The role of the ligamentum teres in the adult hip: redundant or relevant? A review

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Journal of Hip Preservation Surgery Vol. 5, No. 1, pp. 15–22 doi: 10.1093/jhps/hnx046 Advance Access Publication 10 January 2018 Review article The role of the ligamentum teres in the adult hip: redundant or relevant? A review 1 2 1 John M. O’Donnell *, Brian M. Devitt and Manit Arora Hip Arthroscopy Australia, 21 Erin Street, Richmond, VIC 3121, Australia and Orthosport Victoria, 89 Bridge Road, Richmond, VIC 3121, Australia *Correspondence to: J. M. O’Donnell. E-mail: john@johnodonnell.com.au Submitted 11 March 2017; Revised 21 August 2017; revised version accepted 12 December 2017 ABSTRACT The ligamentum teres (LT) has traditionally been described as a redundant structure with no contribution to hip biomechanics or function. There has been renewed interest in the LT as a source of hip pathology due to the high prevalence of LT pathology observed at the time of hip arthroscopy. The LT acts a secondary stabilizer to supplement the work of the capsular ligaments and works in a sling-like manner to prevent subluxation of the hip at the extremes of motion. The presence of free nerve endings within the LT indicates a definite role in pain gen- eration, with the LT undergoing various mechanical and histological adaptations to hip pathology. given to its role as a hip stabilizer and a pain generator, in INTRODUCTION addition to other proposed roles such as proprioception, The ligamentum teres (LT) and its role in hip function has and synovial fluid distribution. In doing so, the authors been of constant debate since Professor W.S. Savory first present an analysis of the anatomy, the histological struc- presented a paper to the Cambridge Philosophical Society ture, and the biomechanical function of the LT, and the in April 1874 on its function [1]. It has been established various changes the LT undergoes in hip pathology. that the LT assumes an important role in the neonatal hip as a stabilizing structure and a conduit for the blood supply Hip stabilization of the femoral head [2, 3]. However, traditional orthopedic Our current understanding is that the LT acts as a secon- teaching has been to regard the LT as a redundant or ves- dary stabilizer of the hip, supplementing the role of the tigial structure in the adult hip [4]. With the advent of hip capsular ligaments, and works in a sling-like manner to pre- arthroscopy in the last few decades there has been renewed vent subluxation of the femoral head at the extremes of interest in the role the LT plays in hip stability and as a motion. To better understand the role of the LT in hip generator of hip pain [5]. motion, a number of cadaveric studies [11–14] have been The recognition of LT pathology (including synovitis, par- performed in the last decade, including the ‘string model’ tial and complete tears) at the time of hip arthroscopy is studies of Martin et al.[12, 13, 15]. This has been aided by increasingly common with a reported prevalence up to a better understanding of anatomy and histology. 51% [5–7]. Lesions involving the LT have been said to be In open hip preservation surgery, the LT is routinely the third most common cause of hip pain in athletes transected to facilitate delivery of the femoral head. It has undergoing diagnostic arthroscopic procedures [8]. Since the last published reviews of the LT [9, 10], there been shown that resection of the LT leads to long-term mild symptoms of instability (giving way of the hip) in has been a number of new publications regarding the LT. Our aim has been to gather together this new information almost a quarter of patients, despite other pathologies in an update review. The purpose of this review is to define (cam lesions, pincer lesions, labral tears etc.) being the functional role the LT plays in the adult hip with sup- addressed at the time of surgery [16]. This suggests that portive evidence from the literature. Specific focus was the LT has a definite role in stabilization of the hip, a role V C The Author(s) 2018. Published by Oxford University Press. This is an Open Access article distributed under the terms of the Creative Commons Attribution Non-Commercial License (http://creativecommons.org/licenses/by- nc/4.0/), which permits non-commercial re-use, distribution, and reproduction in any medium, provided the original work is properly cited. For commercial re-use, please contact journals.permissions@oup.com Downloaded from https://academic.oup.com/jhps/article-abstract/5/1/15/4797554 by Ed 'DeepDyve' Gillespie user on 16 March 2018 16  J. M. O’Donnell et al. which may be amplified when there is abnormal bone mor- synovium of the pulvinar and LT are confluent, and both phology, as occurs in femoroacetabular impingement may be impinged during abnormal rotation of the femoral (FAI) or hip dysplasia, or when the other stabilizing struc- head. More recently, the LT has been shown to have multi- tures, such as the capsule, are deficient, as occurs in capsu- ple attachment sites (up to six) from the base of the coty- lar laxity or joint hypermobility. loid fossa [26]. These anatomic findings alone would suggest the LT plays an integral role in the coaptation of Structural anatomy the acetabulum and femoral head in a dynamic manner. Wenger et al.[17] have previously likened the LT to the anterior cruciate ligament (ACL) of the knee. They pro- Mechanical properties posed that the structural anatomy (double bundle) and A key question regarding the importance of the LT, and its ultimate load to failure were similar to the ACL and, as possible similarity to the ACL, relates to its strength and such, the LT may play a role in the hip similar to that of conflicting evidence exists in the literature on this matter. In 2007, Wegner et al. published a frequently cited study in the ACL in the knee. Although it remains unclear whether the LT assumes which they determined the ultimate load to failure of the LT was similar to that of the human ACL. The authors, in the same important role in stability of the hip, there are striking anatomical similarities between the two. The LT is fact, used a porcine model loading the porcine LTs in cus- tom fixation rings and found that the mean ultimate load a pyramidal structure (Fig. 1) with a mean length of 30– 35 mm [11], similar to the ACL. The ligament has a broad to failure of the LT was 882 N, which is similar to a human origin from almost the entire transverse acetabular liga- ACL [17]. More recently, Philippon et al.[27] studied the ment and is attached to the ischial and pubic bases by two human LT, using a custom ball and socket fixture and bands or bundles [18, 19], with the posterior bundle stron- dynamic tensile testing machine, and found a mean ulti- ger than the anterior bundle. Again, this is similar to the mate failure load of 204 N, with a mean native length of ACL [20]. On the ischial side, the origin of the LT is 32 mm and cross-sectional area of 59 mm , with mean described as being stronger and marginally broader, length of 38 mm at its yield point and 53 mm at its failure extending past the osseous cavity of the acetabulum and point [27]. Furthermore, the LT has a linear stiffness of onto the periosteum of the ischium and the capsule [21]. 16 N/mm and elastic modulus of 9.24 MPa, which is signif- Both the LT and the ACL are surrounded by synovium icantly less than a human ACL refuting earlier suggestions [22], which is commonly found to be inflamed at the time of the LT assuming a role similar to the ACL in the knee. of arthroscopy [23]. However, a limitation here is that cadaveric specimens An important anatomic difference between the two liga- with a mean age of 54 years were used, which may not ments is the base from which they originate. While the reflect the true ultimate load to failure in young adults. In ACL arises distinctly from the tibial plateau [20], the LT fact, the ultimate load to failure of the cadaveric LTs is has an attachment on the adjacent postero-inferior aspect more similar to human medial patellofemoral ligament of the acetabular cotyloid fossa which contains fibro-fatty (MPFL) of the knee [28] and the anterolateral ligament of tissue (pulvinar) and small vessels encased in synovium the knee [29], rather than the ACL. [24]. This ‘pulvinar’ is sometimes found to be hyperemic HISTOLOGY in the setting of LT synovitis [25], suggesting the Histologically, the LT is composed of parallel undulating collagen fiber bundles of type I, III, IV and V collagen, along with fibrous and adipose tissue interspersed with blood vessels and nerves [30]. This connective tissue (CT) matrix is surrounded by a layer of investing syno- vium composed of a single layer of cuboidal cells. This his- tological structure is similar to the ACL [31], which has a majority composition of type I collagen fibers arranged in parallel undulating bundles. However, it bears similarity to the MPFL in histology also [32], with loose collagen struc- tures interspersed in a dense collagen framework. Thus, while the LT shares many histological and ana- tomical similarities to the ACL, its mechanical properties Fig. 1. Intra-operative image of the normal LT showing the dou- ble bundle anatomy. are more similar to the MPFL. Downloaded from https://academic.oup.com/jhps/article-abstract/5/1/15/4797554 by Ed 'DeepDyve' Gillespie user on 16 March 2018 The role of the ligamentum teres in the adult hip  17 Biomechanical studies of the LT in isolation The above findings also appear to be consistent with In studies where only the LT, femoral head and acetabu- that same group’s previously devised LT test [37]—pain at lum are preserved [11–13], and the hip is stressed until the the extremes of ER/IR in a position of mid flexion and end point of the LT is reached, it has been found that the slight abduction. We believe this test reproduces the end- range of motion values required to reach such an end- point of the LT at the extreme of the assessed multi-planar point in simple uni-planar motion are well outside the nor- motion, with an inflamed, and/or torn LT inciting a pain mal physiological range of motion of the hip—bone to response within the hip. bone contact occurs well before the end point of the LT is reached in uni-planar motion. This suggests the LT is not Dysplasia of the hip a primary restraint but rather a secondary checkrein. Its As the LT has been proposed to be a secondary stabilizer, main role appears to be in multi-planar motion, or more its role in hip dysplasia is of particular interest, both in natural physiologic motion of the hip, where its end point developmental dysplasia of the hip (DDH) and FAI. It is is reached much earlier, especially in flexion and abduction perhaps the loss of osseous stability, which increases the (similar to a squat position) [13]. importance of the LT as a stabilizer and hence leads to syn- The LT moves with the femoral head, much like a sling, ovitis and/or tears of the LT. and wraps around it in such a way to prevent inferior sub- In the setting of DDH it has been shown that the LT luxation with abduction, posterior subluxation with IR and undergoes various adaptations including: disruption of the anterior subluxation with ER [12]. The LT becomes taut collagen framework; elastic fibers become thicker and with ER and lax with IR in flexion [33]. The LT has main more numerous; cells are irregularly distributed and are in effect on limiting rotations in the mid-high flexion position different stages of functional activity [38]. Further fibro- [15]. It is perhaps in these positions (such as standing to cartilaginous metaplasia is seen within the LT which may sitting, getting into and out of car etc.) where the LT is be secondary to the increased mechanical stress. stressed the most. All the aforementioned studies assume a Interestingly, there appears to be a change in the collagen normal non-dysplastic hip. In the setting of hip dysplasia compositions of the LT in DDH, with an increase in both or capsular laxity, the role of the LT becomes more pro- type III collagen [39] and the ratio of type III to type I col- nounced in stabilizing the hip [34]. lagen [40]. These changes suggest that the LT adapts to increased mechanical stress in DDH by becoming thicker Biomechanical studies of the LT and capsular ligaments and more elastic. This may lead to an increased propensity When the femoral head, acetabulum, LT and the capsular to tear. Interestingly, patients with CT disorders (such as ligaments (iliofemoral, pubofemoral and ischiofemoral) are Marfans and Ehlers-Danlos syndrome) often have muta- preserved in a cadaveric model the contributions of the LT tions to the genes encoding type III collagen [41], it may to hip stability change. van Arkel et al. found that the cap- be that the upregulation of this particular type of collagen, sular ligaments provide the primary restraint to IR and ER as is also the case with DDH patients [39, 40], is partly throughout the complete range of motion of the hip. They responsible for changes to the LT in such patients, in addi- found that the LT has a more defined role a secondary tion to the capsular laxity. restraint in ER during high flexion (>60 ) with neutral/ full adduction [14], with a minimal contribution in IR and FEMOROACETABULAR IMPINGEMENT ER FLEX AB. Further they found that the main restraint In the setting of FAI, tear prevalence of up to 51% has to the high flex ER position is the lateral iliofemoral liga- been reported at the time of hip arthroscopy [5–7]. In ath- ment, advocating for capsular suturing at the time of LT letes with FAI these numbers are higher with a 70% tear debridement/repair. rate (60% partial and 10% complete) which is postulated If the LT assumes a secondary stabilizing role in the occur as a result of increased stress on the LT [42]. The presence of intact capsular ligaments, it may be of more precise reason for the increased prevalence of LT tears in importance when these ligaments are released or lax. This this cohort of patients has yet to be fully elucidated. As in suggestion is supported by the work of O’Donnell et al., the setting of DDH, studies have demonstrated that LT who found that routine anterior capsular tightening, using tears are associated with abnormal bone morphology and either RF or suture plication, leads to significant improve- increased age, with LT tears being more common in ment in results for patients having partial LT tear debride- patients with a low lateral coverage index (center edge ments [35]. This method has resulted in a lesser re-tear rate than their earlier method of LT debridement alone angle—acetabular inclination) [43] and with a lower cen- [36]. ter edge angle alone [44]. This may be due to the levering Downloaded from https://academic.oup.com/jhps/article-abstract/5/1/15/4797554 by Ed 'DeepDyve' Gillespie user on 16 March 2018 18  J. M. O’Donnell et al. effect of the femoral head on the acetabulum causing laxity [49], may be a result of increased laxity of the cap- increased strain in the LT with ultimate failure. sule and subsequent damage to the LT, which in turn leads The presence of LT pathology in the setting of FAI to microinstability of the hip and chondral damage. The often heralds more significant chondral damage to both high prevalence of FAI in athletes [52, 53] compounds this the femoral and acetabular articular surfaces. There is a 3.1 situation by putting the LT at a levering disadvantage. In times higher incidence of chondral damage, particularly to patients with LT tears who have generalized hypermobility, the middle-inferior part of the acetabular fossa and the reconstruction of the LT has improved patient related out- apex of the femoral head, with the presence of LT tears come measures [54, 55]. [44, 45]. Unfortunately, the exact etiology of this associa- tion and whether it is more prevalent in cam or pincer Role in pain generation impingement has not been borne out in these studies. The Degenerative arthritis of the hip is a painful condition. It is question still remains, which comes first the LT tear or the proposed that free nerve endings found in the LT [30, 56] chondral damage? mediate a component of the pain response in degenerative It is possible that the altered biomechanics created in arthritis. Further, it is well established that tears or synovi- the setting of FAI subjects the LT to increased damage. It tis of the LT alone, without the presence of any other hip is known that patients with cam impingement typically pathology, are capable of causing hip pain [8, 10]. have reduced internal rotation [46] which may result in Debridement and/or reconstruction of the ligament alone tightening of the LT. Many of these patients compensate has been shown to be effective in alleviating pain in the by externally rotating their hips during hip flexion to majority of patients [23, 54, 55, 57, 58]. This suggests that account for the cam deformity. It is possible that this the LT is in itself a pain generator, mediated by the free maneuver when performed rapidly, as occurs in sporting nerve endings within the ligament. Radiofrequency abla- activity, may predispose a tight and less compliant LT to tion and or debridement possibly denudes these free nerve excess forces resulting in tearing over time. Further, a defi- endings, eliminating the source of the painful hip, however, cient LT renders the hip less stable particularly during the this has not been proven histologically yet. extremes of motion, as outlined above, which may increase Histology of free nerve endings the shear forces on the articular surfaces of both the femo- ral head and the acetabulum, resulting in accelerated chon- The presence or absence of nerve fibers within the LT has been controversial however more recent studies [30, 59, 60] dral damage. have definitively shown that most, if not all, LT have nerve Benign joint hypermobility fibers, with a mean diameter of 56.5 lm[30], consistent Of particular interest recently has been the pathological with pain mediating unmyelinated fibers. These free nerve changes to the LT in states of capsular laxity and general- endings are concentrated in the center of the ligament [56] ized hypermobility. When the capsular ligaments are lax, as and appear to be of type Iva (nociceptive) variety [56, 60], occurs in generalized hypermobility, the hip has an proving a definite role for the LT as source of pain within increased range of motion, which increases the excursion the hip. Although concentrated in the center of the liga- and endpoints of the LT and possibly leads to its stretching ment, they are sparsely dispersed in the rest of the ligament and eventual tearing. proper. Thus, any tears or synovitis of the LT, mediate pain Patients with generalized hypermobility (as defined by a by exciting these free nerve endings. Beighton test score of 4 or more) have a reduced capsular thickness (capsular laxity) and a high prevalence of partial Degenerative arthritis of the hip tears of the LT [47]. Further, a thin hip capsule alone is In degenerative arthritis of the hip, it has been postulated associated with a higher incidence of LT pathology [48]. that the LT assumes a role more consistent with pain-gen- Athletes are more hypermobile than the general popula- eration [8, 58, 61]. In their study of eleven cadaveric hip tion, with a high incidence of capsular laxity seen in some joints with degeneration, Samptachalit et al. found that the sports in particular such as golf, running, gymnastics [49]. LT shows a spectrum of degenerative changes similar to It is perhaps in this group of athletes where LT damage tendon pathology. The thinnest LT undergoes near com- assumes more significance as a contributor to microinst- plete disruption of the ligament, intermediate thickness ability [50]. The incidence of chondral damage is high LTs show fatty replacement with and without fibromatous across all sports including golf, dancing, soccer and tennis degeneration, fibromatous degeneration with and without [49]. It is proposed that the pattern of chondral damage mucoid degeneration and eosinophilic change, whereas the [51] well described in the setting of athletes with capsular thickest LT show mucoid and fibromatous degeneration Downloaded from https://academic.oup.com/jhps/article-abstract/5/1/15/4797554 by Ed 'DeepDyve' Gillespie user on 16 March 2018 The role of the ligamentum teres in the adult hip  19 with microscopic tears [62]. Dehao et al.[30] further upregulation of free nerve endings in both the capsule and the LT [64]. found occasional foci of osteochondroid and chondroid changes within the CT component which were more prev- Interestingly, recent work on the LT has found small arterioles within the ligament proper which provide a alent with more severe degeneration of the hip. blood supply to the ligament. There are numerous small It is possible that in the degenerative hip, in addition to blood vessels within the CT matrix of the ligament with a well established foci of pain such as the chondral damage, mean diameter of 182 lm. Most of the smaller arteries are the structural damage to the LT alone (Fig. 2) is capable surrounded by a layer of encircling fat [30]. This may pro- of exciting free nerve endings in the ligament. This damage vide a cushioning effect to maintain patency of the vessels appears to be graded, with mild changes in less affected during hip motion and so preserve an unhindered blood hips and more severe metaplastic changes to the LT in supply to the LT. more affected hips. A causal relationship between the It is possible that this unhindered cushioned blood sup- severity of hip arthritis and increasing damage to the LT is ply is what allows the LT to degenerate in a spectrum-like yet to be established by radio-histological studies. manner and also allows nourishment of the LT’s free nerve Shinohara et al.[63] examined the histological changes endings despite the presence of bone to bone contact in in complete LT detachments from the femoral head and severe degenerative arthritis. found that the transition zone of the femoral head attach- ment undergoes histological change including loss of type Role in proprioception II collagen and aggrecan, and abundance of single-stranded The LT was previously thought to serve a proprioceptive DNA positive chondrocytes. The upregulation of single role in the hip, however, the presence or absence of mecha- stranded cells suggests that single stranded DNA damage noreceptors within the LT continues to be a subject of is amplified in the presence of detachment, indicating that debate. There are four types of nerve endings based on detachment or tears are not a purely mechanical event but Freeman and Wyke’s classification [65]: Type I (Ruffini) rather may result from underlying weakening of the transi- low-threshold and slow-adapting; Type II (Pacini) tion zone. low-threshold and fast-adapting; Type III (Golgi) low- This appears to be consistent with the weakening of the threshold and slow-adapting; and type IV (Free nerve end- ligament seen in degenerative arthritis. A weakened liga- ings) high-threshold nociceptors. ment will conduct more stress and hence excite more pain Some recent histological studies [66, 67] have shown fibers. Studying if the concentration of free nerve endings that there is a lack of any of the Type I-III mechanorecep- in the degenerating LT increase or decrease will help us tors in either the LT or the hip joint capsule. However, better understand the contribution of the LT as a pain gen- Moraes et al.[64] found all four types of mechanorecep- erator in the degenerating hip. To this effect, a recent study tors in the labrum, capsule and the LT, and an upregula- has found that in the setting of arthritis, there is a definite tion of these receptors in the setting of arthrosis. It is possible that the suggested proprioceptive role of the LT is mediated by the presence of mechanoreceptors, however, the free nerve endings themselves may subserve a proprioceptive role in the painful hip. Role in synovial fluid distribution Under normal physiologic loads, the hip joint is lubricated by fluid film lubrication [68]. The LT, by virtue of its intra- articular position and its motion with femoral head rota- tion, has proposed to have a ‘windshield wiper’ effect to facilitate synovial fluid distribution [4]. It is possible that as the femoral head rotates, the LT acting in a sling-like man- ner, distributes synovial fluid across the femoral head sur- face, much the same way as a windshield wiper of the car. This may allow for more equal distribution of synovial fluid across the hip joint, however, this has not yet been proven. Although this theory has often been quoted, the original Fig. 2. Intra-operative image of a degenerate LT in the setting of early osteoarthritis of the hip. source of the theory is uncertain. Downloaded from https://academic.oup.com/jhps/article-abstract/5/1/15/4797554 by Ed 'DeepDyve' Gillespie user on 16 March 2018 20  J. M. O’Donnell et al. 9. Bardakos NV, Villar RN. The ligamentum teres of the adult hip. Synovitis is being increasingly recognized as central to J Bone Joint Surg Br 2009; 91: 8–15. degenerative arthritis of the hip [69, 70]. It is possible that 10. O’Donnell JM, Pritchard M, Salas AP et al. The ligamentum in degenerative arthritis of the hip, due to the increased teres—its increasing importance. J Hip Preserv Surg 2014; 1: 3–11. fluid secondary to synovitis and the thickening and meta- 11. Demange MK, Kakuda CMS, Pereira CAM et al. Influence of the plasia of the LT as previously discussed, the LT is both femoral head ligament on hip mechanical function. Acta Ortope´dica Bras 2007; 15: 187–90. weaker and at a mechanical disadvantage to distribute the 12. Martin RL, Kivlan BR, Clemente FR. A cadaveric model for liga- increased volume of synovial fluid within the early degener- mentum teres function: a pilot study. Knee Surg Sports Traumatol ate hip. This may affect the proper lubrication of the hip, Arthrosc 2013; 21: 1689–93. and accelerate damage to the hip cartilage. 13. Kivlan BR, Richard Clemente F, Martin RL et al. Function of the ligamentum teres during multi-planar movement of the hip joint. CONCLUSION Knee Surg Sports Traumatol Arthrosc 2013; 21: 1664–8. The LT is not a redundant structure in the adult hip. Its 14. van Arkel RJ, Amis AA, Cobb JP et al. The capsular ligaments pro- vide more hip rotational restraint than the acetabular labrum and primary role appears to be as a secondary stabilizer to sup- the ligamentum teres: an experimental study. Bone Joint J 2015; plement the work of the capsular ligaments, particularly in 97-B: 484–91. mid-flexion, abduction/adduction and rotation. It may 15. Martin HD, Hatem MA, Kivlan BR et al. Function of the ligamen- have a more defined role to prevent subluxation in a sling tum teres in limiting hip rotation: a cadaveric study. Arthroscopy function around the femoral head. It acts as a source of 2014; 30: 1085–91. pain within the hip joint, a role subserved by the free nerve 16. Phillips AR, Bartlett G, Norton M et al. Hip stability after ligamen- tum teres resection during surgical dislocation for cam impinge- endings in the ligament, and undergoes mechanical and ment. Hip Int J Clin Exp Res Hip Pathol Ther 2012; 22: 329–34. histological transformations based on hip pathology. These 17. Wenger D, Miyanji F, Mahar A et al. The mechanical properties same free nerve endings may serve a secondary propriocep- of the ligamentum teres: a pilot study to assess its potential for tive role in the painful hip. Further, the LT may act to dis- improving stability in children’s hip surgery. J Pediatr Orthop tribute synovial fluid within the hip joint. 2007; 27: 408–10. 18. Perumal V, Woodley SJ, Nicholson HD. Ligament of the head of femur: a comprehensive review of its anatomy, embryology, and FUNDING potential function. Clin Anat N Y N 2016; 29: 247–55. 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Journal of Hip Preservation SurgeryOxford University Press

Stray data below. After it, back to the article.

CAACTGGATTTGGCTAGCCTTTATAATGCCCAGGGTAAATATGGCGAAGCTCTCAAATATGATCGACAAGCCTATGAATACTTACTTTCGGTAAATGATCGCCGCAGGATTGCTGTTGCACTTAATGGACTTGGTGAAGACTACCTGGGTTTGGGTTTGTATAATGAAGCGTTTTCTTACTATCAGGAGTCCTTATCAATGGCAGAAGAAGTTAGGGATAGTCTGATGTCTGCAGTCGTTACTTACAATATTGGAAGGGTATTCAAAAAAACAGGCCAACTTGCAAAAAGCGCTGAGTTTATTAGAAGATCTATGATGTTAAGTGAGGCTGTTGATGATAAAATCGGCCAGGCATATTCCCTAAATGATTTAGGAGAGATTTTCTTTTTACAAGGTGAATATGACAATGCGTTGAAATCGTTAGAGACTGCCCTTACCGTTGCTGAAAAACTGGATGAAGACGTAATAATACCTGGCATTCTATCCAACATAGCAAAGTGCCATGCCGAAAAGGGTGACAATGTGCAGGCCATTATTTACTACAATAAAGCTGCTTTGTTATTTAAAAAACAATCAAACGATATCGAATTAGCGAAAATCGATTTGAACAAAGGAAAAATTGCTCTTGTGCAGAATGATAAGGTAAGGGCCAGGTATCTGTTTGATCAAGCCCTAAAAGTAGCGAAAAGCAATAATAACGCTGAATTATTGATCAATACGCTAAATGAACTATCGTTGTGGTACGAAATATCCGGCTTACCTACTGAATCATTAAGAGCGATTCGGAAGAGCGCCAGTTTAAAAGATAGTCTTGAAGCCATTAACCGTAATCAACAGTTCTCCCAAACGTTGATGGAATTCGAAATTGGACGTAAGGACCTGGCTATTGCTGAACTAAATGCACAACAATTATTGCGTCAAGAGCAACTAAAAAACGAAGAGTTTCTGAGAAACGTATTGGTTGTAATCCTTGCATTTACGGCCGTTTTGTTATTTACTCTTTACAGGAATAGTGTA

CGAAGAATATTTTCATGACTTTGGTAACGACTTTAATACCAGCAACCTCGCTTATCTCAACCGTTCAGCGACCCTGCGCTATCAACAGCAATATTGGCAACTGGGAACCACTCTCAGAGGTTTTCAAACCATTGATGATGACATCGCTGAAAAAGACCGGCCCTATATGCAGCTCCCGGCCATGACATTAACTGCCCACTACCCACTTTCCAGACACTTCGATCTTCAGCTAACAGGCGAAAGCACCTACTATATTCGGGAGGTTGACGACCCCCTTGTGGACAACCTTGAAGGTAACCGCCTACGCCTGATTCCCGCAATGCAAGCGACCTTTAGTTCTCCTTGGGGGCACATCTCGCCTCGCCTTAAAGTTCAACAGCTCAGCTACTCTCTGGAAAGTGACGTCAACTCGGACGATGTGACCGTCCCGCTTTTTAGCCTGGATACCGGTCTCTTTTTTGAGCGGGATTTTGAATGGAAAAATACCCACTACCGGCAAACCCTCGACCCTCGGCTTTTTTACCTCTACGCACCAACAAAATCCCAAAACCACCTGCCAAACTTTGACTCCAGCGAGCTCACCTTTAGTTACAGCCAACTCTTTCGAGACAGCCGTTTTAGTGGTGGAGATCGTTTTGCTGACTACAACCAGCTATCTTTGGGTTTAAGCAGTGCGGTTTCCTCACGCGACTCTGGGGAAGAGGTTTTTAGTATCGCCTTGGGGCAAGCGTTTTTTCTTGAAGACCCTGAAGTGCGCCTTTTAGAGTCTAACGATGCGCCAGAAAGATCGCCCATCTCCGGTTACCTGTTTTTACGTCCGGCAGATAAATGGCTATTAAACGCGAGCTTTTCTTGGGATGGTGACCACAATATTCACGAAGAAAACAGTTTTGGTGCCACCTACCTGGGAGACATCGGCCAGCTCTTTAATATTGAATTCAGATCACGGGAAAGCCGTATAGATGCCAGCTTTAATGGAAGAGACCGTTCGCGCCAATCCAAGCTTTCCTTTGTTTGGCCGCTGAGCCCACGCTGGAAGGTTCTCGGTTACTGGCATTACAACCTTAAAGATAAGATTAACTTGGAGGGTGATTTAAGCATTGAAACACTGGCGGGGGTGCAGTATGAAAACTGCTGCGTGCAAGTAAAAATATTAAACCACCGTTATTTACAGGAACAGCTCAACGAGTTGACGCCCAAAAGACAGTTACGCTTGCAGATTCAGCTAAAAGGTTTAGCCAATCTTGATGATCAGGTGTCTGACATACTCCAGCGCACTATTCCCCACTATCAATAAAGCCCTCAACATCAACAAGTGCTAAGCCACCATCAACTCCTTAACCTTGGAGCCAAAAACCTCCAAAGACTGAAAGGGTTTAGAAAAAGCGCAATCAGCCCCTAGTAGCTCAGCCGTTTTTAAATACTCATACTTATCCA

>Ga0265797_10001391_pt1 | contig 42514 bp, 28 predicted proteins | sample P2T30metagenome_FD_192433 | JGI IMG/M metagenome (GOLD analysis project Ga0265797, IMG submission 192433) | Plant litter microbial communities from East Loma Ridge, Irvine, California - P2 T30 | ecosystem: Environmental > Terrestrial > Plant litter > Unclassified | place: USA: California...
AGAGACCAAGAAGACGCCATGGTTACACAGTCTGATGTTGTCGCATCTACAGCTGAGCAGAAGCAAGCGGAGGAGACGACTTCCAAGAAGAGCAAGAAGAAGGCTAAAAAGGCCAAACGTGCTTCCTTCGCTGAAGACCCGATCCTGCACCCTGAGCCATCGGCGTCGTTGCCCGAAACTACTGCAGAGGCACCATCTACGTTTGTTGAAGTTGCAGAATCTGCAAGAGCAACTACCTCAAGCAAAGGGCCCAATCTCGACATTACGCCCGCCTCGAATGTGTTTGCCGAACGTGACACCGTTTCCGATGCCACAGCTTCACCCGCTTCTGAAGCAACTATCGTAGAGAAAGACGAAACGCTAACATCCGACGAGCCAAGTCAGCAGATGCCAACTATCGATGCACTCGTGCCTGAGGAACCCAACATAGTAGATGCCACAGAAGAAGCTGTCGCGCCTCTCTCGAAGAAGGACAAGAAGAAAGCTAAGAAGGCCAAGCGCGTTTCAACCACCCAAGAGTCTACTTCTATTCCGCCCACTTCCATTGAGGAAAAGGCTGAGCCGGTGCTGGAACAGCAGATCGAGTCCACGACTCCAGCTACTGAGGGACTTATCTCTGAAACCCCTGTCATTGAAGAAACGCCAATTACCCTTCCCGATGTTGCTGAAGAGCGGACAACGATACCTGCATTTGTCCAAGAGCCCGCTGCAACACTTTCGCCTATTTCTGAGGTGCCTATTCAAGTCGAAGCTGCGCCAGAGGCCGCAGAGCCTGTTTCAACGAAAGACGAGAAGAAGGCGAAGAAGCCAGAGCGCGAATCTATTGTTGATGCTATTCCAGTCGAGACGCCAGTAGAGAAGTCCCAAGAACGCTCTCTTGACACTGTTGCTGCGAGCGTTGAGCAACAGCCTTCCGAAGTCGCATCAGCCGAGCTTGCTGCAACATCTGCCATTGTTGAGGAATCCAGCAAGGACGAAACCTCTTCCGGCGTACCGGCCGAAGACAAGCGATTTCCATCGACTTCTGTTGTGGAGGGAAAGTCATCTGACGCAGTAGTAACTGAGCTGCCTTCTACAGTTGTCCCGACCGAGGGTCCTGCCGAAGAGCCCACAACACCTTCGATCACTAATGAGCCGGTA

Published: Jan 1, 2018